Conversations: Eradicating Religion


Helena
I would argue that one of the greatest challenges facing civilization in the twenty first century is for human beings to learn to speak about their deepest personal concerns—about ethics, spiritual experience, and the inevitability of human suffering—in ways that are not flagrantly irrational.

Sappho
Absolutely. We desperately need a public discourse that encourages critical thinking and intellectual honesty! Unfortunately, it is probably true to say that nothing stands in the way of this project more than the respect we accord religious faith.

Zoe
Surely, you would be the first to admit that the prospects for eradicating religion in our time do not seem good? Continue reading

On First Principles


“I was trying to get a program going about fundamentalist Islam, or not even fundamentalist actually beyond… where it’s extreme radical Islam, so-called you know, basically people who support ISIS, of which there are some in the UK. Although, they’re hard to interview because it’s actually a crime to Glorify Terrorism is what it’s called. And so they have to talk very gingerly around the subject.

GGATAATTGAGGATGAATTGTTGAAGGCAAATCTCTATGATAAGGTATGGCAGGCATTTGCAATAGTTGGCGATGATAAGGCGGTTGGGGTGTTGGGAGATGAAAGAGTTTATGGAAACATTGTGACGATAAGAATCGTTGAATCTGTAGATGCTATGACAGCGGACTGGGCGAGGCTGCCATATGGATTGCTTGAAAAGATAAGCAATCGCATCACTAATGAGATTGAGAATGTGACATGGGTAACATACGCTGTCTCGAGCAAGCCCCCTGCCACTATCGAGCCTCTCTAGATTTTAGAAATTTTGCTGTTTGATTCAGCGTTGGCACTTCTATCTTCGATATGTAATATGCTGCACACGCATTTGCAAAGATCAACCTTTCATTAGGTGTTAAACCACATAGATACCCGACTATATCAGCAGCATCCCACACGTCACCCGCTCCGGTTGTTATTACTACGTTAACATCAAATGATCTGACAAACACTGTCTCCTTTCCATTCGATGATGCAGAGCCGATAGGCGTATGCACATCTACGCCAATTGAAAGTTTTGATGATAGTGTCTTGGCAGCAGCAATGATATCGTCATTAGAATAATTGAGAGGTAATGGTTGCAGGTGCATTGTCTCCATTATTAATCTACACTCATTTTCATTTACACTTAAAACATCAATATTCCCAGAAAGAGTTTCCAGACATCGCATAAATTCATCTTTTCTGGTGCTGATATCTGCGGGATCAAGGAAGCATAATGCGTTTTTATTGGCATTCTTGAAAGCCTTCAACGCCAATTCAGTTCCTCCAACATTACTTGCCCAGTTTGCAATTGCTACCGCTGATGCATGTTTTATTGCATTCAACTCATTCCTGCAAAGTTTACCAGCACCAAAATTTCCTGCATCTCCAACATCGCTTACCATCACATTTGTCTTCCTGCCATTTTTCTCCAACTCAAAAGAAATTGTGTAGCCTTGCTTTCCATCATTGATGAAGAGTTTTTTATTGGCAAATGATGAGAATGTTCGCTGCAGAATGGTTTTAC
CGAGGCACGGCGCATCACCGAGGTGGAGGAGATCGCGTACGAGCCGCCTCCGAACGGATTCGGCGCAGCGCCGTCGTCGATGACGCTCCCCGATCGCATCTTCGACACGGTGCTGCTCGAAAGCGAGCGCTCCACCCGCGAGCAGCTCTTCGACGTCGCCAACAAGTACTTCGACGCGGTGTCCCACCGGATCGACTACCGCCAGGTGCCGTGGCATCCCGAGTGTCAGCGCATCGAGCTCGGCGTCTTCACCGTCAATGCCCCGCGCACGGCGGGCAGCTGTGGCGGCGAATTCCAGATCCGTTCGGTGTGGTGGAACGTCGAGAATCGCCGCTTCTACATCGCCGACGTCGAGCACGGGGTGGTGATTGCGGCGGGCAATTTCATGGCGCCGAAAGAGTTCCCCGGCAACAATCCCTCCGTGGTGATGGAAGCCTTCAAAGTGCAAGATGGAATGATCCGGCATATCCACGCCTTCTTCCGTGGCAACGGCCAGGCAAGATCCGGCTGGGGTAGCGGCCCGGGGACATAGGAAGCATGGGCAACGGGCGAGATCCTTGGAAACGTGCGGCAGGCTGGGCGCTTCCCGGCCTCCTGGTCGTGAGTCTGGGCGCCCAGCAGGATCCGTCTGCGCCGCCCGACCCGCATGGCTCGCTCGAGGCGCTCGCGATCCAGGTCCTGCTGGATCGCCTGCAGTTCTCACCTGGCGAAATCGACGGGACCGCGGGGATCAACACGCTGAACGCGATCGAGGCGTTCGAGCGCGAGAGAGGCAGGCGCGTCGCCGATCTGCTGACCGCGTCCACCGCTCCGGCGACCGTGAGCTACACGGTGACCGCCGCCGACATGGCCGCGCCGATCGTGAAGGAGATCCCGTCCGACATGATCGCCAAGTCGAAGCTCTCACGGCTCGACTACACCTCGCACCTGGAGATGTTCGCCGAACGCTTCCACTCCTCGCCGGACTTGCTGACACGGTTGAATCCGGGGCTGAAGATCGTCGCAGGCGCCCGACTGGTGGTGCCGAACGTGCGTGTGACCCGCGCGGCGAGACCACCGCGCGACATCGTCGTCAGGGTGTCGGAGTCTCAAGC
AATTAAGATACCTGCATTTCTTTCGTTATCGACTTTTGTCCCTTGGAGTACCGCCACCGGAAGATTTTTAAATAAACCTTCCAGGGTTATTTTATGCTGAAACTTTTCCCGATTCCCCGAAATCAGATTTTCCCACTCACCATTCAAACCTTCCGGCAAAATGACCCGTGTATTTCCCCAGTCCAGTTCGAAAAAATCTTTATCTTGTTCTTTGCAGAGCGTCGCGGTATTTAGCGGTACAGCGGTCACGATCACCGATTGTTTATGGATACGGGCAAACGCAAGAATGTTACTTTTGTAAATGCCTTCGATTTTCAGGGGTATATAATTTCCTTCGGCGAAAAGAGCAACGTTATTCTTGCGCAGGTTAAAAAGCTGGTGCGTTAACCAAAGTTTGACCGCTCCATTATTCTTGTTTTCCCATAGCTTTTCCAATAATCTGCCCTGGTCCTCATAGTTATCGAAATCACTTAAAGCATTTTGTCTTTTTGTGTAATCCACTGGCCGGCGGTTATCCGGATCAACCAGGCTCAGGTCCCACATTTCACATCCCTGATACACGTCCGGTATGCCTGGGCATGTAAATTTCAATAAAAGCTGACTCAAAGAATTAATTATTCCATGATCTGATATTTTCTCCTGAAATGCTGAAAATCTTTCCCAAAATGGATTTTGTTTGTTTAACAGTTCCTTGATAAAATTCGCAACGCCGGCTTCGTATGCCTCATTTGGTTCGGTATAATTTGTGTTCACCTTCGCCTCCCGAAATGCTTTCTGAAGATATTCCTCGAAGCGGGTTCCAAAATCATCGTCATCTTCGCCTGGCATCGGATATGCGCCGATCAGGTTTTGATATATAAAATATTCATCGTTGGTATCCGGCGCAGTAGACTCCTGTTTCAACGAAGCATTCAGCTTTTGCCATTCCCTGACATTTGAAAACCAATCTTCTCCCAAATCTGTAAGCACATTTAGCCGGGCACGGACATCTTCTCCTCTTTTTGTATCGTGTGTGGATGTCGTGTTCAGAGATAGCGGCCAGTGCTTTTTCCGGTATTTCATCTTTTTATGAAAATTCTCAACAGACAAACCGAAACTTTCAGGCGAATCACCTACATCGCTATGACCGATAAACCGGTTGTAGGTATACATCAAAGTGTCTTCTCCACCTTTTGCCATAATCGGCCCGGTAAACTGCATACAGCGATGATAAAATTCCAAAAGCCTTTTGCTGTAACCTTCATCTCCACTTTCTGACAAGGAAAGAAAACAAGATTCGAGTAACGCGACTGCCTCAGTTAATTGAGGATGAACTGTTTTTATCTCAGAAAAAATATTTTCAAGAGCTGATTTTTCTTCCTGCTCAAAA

But if you get into a debate with someone who is sincerely committed to ISIS’ brand of Sunni Islam, where they’re saying “Actually, yes, sex slaves are okay,” they’ll say “Slaves isn’t quite the right term but we approve of that.” And then they say, “By what authority do you challenge what we believe?” Continue reading

Tradition Tradition


Perchik: You have wit, even some intelligence!

Hodel: Thank you.

Perchik: Perhaps, but what good is your brain? Without curiosity, it is a rusty tool! Good day, Hodel!

Hodel: We have an old custom here! A boy talks respectfully to a girl. But that is too traditional for an advanced thinker like you!

Perchik: Our traditions! Nothing must change! Everything is perfect as it is!

Hodel: We like our ways.

Perchik: Our ways are changing in other places. In the city, boys and girls can be affectionate without a matchmaker’s permission? They hold hands together. They even dance together.

– Jewison. N. (Producer, Director). (1971). Fiddler on the Roof [Motion Picture]. United States: The Mirisch Production Company

Conversations: Interfaith Dialogue


Helena
It is a truism that devout religious people tend to view questions of public policy and global conflict in terms of their affiliation with their religion.